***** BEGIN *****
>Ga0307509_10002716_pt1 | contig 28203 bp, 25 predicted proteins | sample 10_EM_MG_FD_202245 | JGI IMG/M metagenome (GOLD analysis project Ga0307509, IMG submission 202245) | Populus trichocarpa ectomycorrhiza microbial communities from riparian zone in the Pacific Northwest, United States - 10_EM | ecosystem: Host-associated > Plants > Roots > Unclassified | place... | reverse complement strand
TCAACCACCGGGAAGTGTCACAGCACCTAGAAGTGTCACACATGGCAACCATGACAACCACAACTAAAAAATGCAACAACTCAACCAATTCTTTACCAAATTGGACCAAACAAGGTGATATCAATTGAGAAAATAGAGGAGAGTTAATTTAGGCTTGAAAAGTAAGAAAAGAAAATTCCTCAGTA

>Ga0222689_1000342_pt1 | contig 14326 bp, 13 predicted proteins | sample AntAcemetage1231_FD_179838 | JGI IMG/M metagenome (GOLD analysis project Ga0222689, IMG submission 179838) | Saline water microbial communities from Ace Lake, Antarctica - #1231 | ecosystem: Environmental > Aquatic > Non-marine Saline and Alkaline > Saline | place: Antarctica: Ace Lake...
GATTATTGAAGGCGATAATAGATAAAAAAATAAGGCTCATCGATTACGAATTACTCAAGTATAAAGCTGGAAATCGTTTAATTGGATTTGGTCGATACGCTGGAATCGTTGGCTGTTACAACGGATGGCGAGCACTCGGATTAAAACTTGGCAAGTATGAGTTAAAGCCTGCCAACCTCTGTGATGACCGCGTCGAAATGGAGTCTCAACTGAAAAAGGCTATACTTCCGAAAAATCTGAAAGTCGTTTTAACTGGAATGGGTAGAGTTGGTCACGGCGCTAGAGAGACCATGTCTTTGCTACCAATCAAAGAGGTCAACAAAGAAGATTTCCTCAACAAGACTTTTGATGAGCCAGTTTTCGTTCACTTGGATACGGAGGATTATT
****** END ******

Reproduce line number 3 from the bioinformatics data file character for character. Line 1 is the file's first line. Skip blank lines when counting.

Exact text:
>Ga0222689_1000342_pt1 | contig 14326 bp, 13 predicted proteins | sample AntAcemetage1231_FD_179838 | JGI IMG/M metagenome (GOLD analysis project Ga0222689, IMG submission 179838) | Saline water microbial communities from Ace Lake, Antarctica - #1231 | ecosystem: Environmental > Aquatic > Non-marine Saline and Alkaline > Saline | place: Antarctica: Ace Lake...